A Tall Girl & A Short Girl Watched Netflix’s Teen Movie ‘Tall Girl’
Every so often a movie is released which has a title that baffles everyone so much that people assume it must be a joke. Enter Netflix’s latest teen flick Tall Girl which dropped over the weekend.
The title literally says it all. The movie is about a tall girl and her experiences at high school being ostracised for being…a tall girl. When we heard about the film here at Punkee we found ourselves in an oddly perfect position: with an editor, Tahlia, who is famously a short girl and senior writer, Tara, a famously a tall girl.
Who better to recap this trashfire of a film?
Here’s a bit about us:
Tara: While I might not quite reach six-foot, I was always one of the tallest girls in my year level. I got tall pretty early, so as of Year 7 I already towered over most of the boys. In dance class I was often cast in male roles as I was the tallest and whenever we had to line up in height order I’d know exactly where to go, which tbh was quite handy.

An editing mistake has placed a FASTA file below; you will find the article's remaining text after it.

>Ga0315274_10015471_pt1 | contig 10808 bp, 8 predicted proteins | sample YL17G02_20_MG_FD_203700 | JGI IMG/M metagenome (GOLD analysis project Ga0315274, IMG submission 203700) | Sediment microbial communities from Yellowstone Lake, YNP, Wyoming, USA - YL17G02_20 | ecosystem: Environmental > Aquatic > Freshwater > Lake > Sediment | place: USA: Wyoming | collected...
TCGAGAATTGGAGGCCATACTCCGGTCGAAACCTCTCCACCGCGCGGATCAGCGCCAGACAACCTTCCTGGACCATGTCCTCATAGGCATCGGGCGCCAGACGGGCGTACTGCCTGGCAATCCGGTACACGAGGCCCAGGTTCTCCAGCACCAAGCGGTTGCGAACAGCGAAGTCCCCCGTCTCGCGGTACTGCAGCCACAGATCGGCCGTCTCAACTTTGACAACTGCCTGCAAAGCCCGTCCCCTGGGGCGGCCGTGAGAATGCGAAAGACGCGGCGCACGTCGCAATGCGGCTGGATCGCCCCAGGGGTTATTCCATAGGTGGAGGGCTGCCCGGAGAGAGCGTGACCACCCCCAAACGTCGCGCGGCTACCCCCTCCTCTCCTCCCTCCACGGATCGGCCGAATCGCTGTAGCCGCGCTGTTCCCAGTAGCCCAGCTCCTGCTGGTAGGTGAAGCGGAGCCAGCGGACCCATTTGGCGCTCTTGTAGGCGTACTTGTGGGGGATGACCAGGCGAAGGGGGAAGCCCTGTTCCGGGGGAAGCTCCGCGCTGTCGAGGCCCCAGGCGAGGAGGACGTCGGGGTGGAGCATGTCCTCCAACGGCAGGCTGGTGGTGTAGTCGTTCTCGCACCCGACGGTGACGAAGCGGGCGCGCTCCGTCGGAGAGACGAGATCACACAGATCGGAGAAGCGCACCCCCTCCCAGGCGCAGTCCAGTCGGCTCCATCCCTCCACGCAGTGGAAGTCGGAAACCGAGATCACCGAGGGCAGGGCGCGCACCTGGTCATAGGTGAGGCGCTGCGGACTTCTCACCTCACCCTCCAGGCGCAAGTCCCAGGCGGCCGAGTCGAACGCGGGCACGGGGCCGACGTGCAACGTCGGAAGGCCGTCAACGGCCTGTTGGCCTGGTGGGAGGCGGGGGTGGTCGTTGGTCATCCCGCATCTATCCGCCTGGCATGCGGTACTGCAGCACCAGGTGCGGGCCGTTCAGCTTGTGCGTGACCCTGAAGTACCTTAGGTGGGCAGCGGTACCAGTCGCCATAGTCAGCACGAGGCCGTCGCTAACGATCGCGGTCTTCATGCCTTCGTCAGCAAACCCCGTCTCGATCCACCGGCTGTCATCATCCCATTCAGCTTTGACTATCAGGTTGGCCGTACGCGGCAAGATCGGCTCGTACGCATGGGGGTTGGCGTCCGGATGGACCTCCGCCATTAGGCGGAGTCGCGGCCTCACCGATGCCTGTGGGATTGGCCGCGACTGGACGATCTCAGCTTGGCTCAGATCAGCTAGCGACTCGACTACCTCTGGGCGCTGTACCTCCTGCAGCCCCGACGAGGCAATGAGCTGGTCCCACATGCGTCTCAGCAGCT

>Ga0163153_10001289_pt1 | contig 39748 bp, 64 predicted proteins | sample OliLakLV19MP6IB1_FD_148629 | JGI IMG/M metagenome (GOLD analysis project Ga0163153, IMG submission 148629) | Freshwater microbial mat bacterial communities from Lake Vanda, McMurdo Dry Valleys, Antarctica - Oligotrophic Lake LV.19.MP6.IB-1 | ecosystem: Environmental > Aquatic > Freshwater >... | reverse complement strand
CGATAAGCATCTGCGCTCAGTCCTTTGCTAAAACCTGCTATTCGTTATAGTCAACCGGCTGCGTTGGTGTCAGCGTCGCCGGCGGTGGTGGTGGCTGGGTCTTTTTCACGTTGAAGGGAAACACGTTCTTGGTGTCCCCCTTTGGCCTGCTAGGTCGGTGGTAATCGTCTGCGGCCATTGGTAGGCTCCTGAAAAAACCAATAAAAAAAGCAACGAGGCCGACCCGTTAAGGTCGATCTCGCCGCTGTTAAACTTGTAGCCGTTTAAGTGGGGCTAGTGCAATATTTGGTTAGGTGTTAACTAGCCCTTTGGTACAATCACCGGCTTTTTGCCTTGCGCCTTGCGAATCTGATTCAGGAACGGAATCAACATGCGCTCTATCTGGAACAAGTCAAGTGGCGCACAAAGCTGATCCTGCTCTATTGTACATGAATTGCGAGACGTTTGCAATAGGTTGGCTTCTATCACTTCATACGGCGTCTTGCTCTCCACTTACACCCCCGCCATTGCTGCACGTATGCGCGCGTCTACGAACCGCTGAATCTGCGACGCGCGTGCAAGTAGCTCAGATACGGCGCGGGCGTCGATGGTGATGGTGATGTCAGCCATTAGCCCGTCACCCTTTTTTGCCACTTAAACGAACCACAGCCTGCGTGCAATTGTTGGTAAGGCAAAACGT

Did I ever get bullied for being tall? Not really. I got annoying comments, mostly about finding a taller boyfriend or teased for not being able to wear high heels — something I still rarely do. I also got heaps of compliments and was often told I have long legs like a model so I definitely wouldn’t say it affected me too negatively growing up as a teen.
Tahlia: Standing at exactly 5-foot (154 centimetres), I am the girl who is always the shortest in whatever crowd I’m in – whether it was school, my friendship group, uni, or anywhere else I’ve found myself in adult life.
I used to get teased endlessly in primary school, but I think my height has helped make me quite resilient as I’ve gotten older. I learned in netball if people elbowed me in the head, I could elbow them in the ribs. In mosh pits, it’s either die or comfortably navigate your way to the front by ducking under everyone else. And the one benefit of being short (though it’s also a con) is that people always deem you “cute” even if nothing about you is that cute, so it could be a lot worse.
For the purpose of this story, we will only be referred to as ‘Tall Girl’ (Tara) and ‘Short Girl’ (Tahlia).